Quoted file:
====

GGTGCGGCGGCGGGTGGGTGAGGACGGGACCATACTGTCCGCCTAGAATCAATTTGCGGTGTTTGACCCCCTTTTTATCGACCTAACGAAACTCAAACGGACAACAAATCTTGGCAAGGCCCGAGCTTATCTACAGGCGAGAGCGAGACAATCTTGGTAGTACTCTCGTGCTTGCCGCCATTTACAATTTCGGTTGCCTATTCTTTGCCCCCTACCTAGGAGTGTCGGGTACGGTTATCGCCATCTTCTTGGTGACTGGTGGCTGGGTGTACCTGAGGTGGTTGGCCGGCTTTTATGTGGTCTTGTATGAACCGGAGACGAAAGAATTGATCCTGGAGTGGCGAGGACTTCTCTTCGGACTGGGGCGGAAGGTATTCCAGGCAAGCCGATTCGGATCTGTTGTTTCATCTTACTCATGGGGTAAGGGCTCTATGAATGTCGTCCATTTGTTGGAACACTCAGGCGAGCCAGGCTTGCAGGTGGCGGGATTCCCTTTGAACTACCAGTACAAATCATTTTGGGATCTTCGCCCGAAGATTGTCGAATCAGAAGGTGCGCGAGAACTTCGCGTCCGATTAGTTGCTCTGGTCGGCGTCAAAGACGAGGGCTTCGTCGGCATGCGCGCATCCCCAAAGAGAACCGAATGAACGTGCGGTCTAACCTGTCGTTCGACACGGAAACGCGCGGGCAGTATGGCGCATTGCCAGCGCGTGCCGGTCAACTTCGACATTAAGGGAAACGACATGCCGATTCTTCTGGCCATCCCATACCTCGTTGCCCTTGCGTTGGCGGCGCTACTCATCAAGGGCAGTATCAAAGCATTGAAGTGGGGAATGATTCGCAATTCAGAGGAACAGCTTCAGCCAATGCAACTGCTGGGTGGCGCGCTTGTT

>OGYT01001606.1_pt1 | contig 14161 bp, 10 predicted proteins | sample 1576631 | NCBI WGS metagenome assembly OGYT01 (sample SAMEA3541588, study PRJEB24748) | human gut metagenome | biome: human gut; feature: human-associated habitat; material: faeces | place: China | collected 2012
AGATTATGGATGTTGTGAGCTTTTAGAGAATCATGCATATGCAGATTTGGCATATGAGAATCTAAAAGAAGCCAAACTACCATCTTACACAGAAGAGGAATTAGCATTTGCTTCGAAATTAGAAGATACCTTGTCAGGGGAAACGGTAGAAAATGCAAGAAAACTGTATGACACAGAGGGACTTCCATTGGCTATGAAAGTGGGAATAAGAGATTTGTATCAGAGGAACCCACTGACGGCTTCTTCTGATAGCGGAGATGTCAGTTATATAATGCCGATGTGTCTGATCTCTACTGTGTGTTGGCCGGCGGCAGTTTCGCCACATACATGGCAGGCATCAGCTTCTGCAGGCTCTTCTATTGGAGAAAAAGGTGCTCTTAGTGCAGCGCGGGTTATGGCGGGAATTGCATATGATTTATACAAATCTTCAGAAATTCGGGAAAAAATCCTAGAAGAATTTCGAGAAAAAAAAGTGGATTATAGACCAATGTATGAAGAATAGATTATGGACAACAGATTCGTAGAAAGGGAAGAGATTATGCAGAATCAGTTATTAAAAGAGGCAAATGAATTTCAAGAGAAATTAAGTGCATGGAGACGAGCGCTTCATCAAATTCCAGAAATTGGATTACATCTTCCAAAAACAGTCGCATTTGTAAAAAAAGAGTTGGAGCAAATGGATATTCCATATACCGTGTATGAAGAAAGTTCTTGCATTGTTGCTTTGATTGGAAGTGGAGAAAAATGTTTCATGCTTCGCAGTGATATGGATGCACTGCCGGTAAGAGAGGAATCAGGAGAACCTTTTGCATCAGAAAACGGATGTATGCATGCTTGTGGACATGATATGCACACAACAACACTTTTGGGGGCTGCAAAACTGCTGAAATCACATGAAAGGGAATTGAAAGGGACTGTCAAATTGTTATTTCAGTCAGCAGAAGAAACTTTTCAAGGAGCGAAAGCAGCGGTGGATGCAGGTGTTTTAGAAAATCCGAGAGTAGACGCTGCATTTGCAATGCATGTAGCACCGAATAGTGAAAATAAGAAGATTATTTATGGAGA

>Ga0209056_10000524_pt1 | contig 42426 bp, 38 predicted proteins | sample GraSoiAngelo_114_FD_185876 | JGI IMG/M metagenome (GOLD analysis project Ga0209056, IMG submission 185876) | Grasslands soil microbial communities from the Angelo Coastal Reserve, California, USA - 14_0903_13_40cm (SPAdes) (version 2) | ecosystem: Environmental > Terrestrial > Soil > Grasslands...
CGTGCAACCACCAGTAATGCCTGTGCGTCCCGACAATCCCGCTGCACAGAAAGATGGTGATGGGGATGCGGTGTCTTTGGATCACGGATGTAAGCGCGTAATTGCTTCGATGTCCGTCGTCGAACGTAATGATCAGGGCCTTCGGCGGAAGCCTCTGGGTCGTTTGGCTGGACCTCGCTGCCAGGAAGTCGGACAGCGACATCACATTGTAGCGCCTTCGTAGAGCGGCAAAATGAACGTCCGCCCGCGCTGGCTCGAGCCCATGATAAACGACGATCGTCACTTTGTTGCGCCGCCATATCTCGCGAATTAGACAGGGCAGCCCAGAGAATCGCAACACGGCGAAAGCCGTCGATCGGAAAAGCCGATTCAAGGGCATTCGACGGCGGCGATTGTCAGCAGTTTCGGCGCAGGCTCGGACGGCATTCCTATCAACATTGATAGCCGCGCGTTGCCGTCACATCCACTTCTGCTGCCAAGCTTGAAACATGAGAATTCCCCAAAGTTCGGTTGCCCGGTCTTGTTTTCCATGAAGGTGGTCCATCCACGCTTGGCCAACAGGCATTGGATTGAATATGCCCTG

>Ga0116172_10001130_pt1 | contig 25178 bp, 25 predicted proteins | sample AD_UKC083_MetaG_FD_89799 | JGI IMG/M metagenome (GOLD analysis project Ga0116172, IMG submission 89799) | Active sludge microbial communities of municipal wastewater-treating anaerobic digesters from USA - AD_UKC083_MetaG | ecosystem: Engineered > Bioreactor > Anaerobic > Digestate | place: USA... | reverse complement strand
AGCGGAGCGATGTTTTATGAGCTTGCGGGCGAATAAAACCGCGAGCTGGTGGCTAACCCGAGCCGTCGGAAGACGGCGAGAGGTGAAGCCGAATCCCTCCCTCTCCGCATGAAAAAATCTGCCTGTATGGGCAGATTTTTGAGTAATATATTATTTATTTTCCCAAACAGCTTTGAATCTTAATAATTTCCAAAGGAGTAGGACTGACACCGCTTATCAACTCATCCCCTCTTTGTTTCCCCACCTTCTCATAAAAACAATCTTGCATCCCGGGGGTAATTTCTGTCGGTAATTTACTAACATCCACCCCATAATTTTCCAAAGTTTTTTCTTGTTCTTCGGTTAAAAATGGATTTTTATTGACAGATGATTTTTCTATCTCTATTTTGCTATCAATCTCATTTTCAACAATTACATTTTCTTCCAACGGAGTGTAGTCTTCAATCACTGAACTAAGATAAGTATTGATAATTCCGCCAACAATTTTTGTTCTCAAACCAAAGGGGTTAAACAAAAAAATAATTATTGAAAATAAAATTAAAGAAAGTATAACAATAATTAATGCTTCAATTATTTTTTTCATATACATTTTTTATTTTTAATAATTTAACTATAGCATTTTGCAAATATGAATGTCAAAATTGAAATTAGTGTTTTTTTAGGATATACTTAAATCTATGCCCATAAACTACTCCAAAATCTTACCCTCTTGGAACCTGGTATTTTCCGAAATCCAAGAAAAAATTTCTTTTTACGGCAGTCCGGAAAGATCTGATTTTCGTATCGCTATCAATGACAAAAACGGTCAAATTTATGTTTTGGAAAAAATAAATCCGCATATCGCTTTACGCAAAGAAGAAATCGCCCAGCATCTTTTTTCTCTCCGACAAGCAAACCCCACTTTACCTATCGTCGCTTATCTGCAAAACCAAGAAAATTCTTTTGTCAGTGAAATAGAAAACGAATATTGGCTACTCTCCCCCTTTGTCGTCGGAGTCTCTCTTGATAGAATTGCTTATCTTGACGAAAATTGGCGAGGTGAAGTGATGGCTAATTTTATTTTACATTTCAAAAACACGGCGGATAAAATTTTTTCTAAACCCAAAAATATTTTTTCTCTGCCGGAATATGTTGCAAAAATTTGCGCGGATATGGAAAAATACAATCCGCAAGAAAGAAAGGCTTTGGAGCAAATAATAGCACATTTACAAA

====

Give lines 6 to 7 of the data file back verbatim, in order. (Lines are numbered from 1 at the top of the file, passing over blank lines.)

>Ga0116172_10001130_pt1 | contig 25178 bp, 25 predicted proteins | sample AD_UKC083_MetaG_FD_89799 | JGI IMG/M metagenome (GOLD analysis project Ga0116172, IMG submission 89799) | Active sludge microbial communities of municipal wastewater-treating anaerobic digesters from USA - AD_UKC083_MetaG | ecosystem: Engineered > Bioreactor > Anaerobic > Digestate | place: USA... | reverse complement strand
AGCGGAGCGATGTTTTATGAGCTTGCGGGCGAATAAAACCGCGAGCTGGTGGCTAACCCGAGCCGTCGGAAGACGGCGAGAGGTGAAGCCGAATCCCTCCCTCTCCGCATGAAAAAATCTGCCTGTATGGGCAGATTTTTGAGTAATATATTATTTATTTTCCCAAACAGCTTTGAATCTTAATAATTTCCAAAGGAGTAGGACTGACACCGCTTATCAACTCATCCCCTCTTTGTTTCCCCACCTTCTCATAAAAACAATCTTGCATCCCGGGGGTAATTTCTGTCGGTAATTTACTAACATCCACCCCATAATTTTCCAAAGTTTTTTCTTGTTCTTCGGTTAAAAATGGATTTTTATTGACAGATGATTTTTCTATCTCTATTTTGCTATCAATCTCATTTTCAACAATTACATTTTCTTCCAACGGAGTGTAGTCTTCAATCACTGAACTAAGATAAGTATTGATAATTCCGCCAACAATTTTTGTTCTCAAACCAAAGGGGTTAAACAAAAAAATAATTATTGAAAATAAAATTAAAGAAAGTATAACAATAATTAATGCTTCAATTATTTTTTTCATATACATTTTTTATTTTTAATAATTTAACTATAGCATTTTGCAAATATGAATGTCAAAATTGAAATTAGTGTTTTTTTAGGATATACTTAAATCTATGCCCATAAACTACTCCAAAATCTTACCCTCTTGGAACCTGGTATTTTCCGAAATCCAAGAAAAAATTTCTTTTTACGGCAGTCCGGAAAGATCTGATTTTCGTATCGCTATCAATGACAAAAACGGTCAAATTTATGTTTTGGAAAAAATAAATCCGCATATCGCTTTACGCAAAGAAGAAATCGCCCAGCATCTTTTTTCTCTCCGACAAGCAAACCCCACTTTACCTATCGTCGCTTATCTGCAAAACCAAGAAAATTCTTTTGTCAGTGAAATAGAAAACGAATATTGGCTACTCTCCCCCTTTGTCGTCGGAGTCTCTCTTGATAGAATTGCTTATCTTGACGAAAATTGGCGAGGTGAAGTGATGGCTAATTTTATTTTACATTTCAAAAACACGGCGGATAAAATTTTTTCTAAACCCAAAAATATTTTTTCTCTGCCGGAATATGTTGCAAAAATTTGCGCGGATATGGAAAAATACAATCCGCAAGAAAGAAAGGCTTTGGAGCAAATAATAGCACATTTACAAA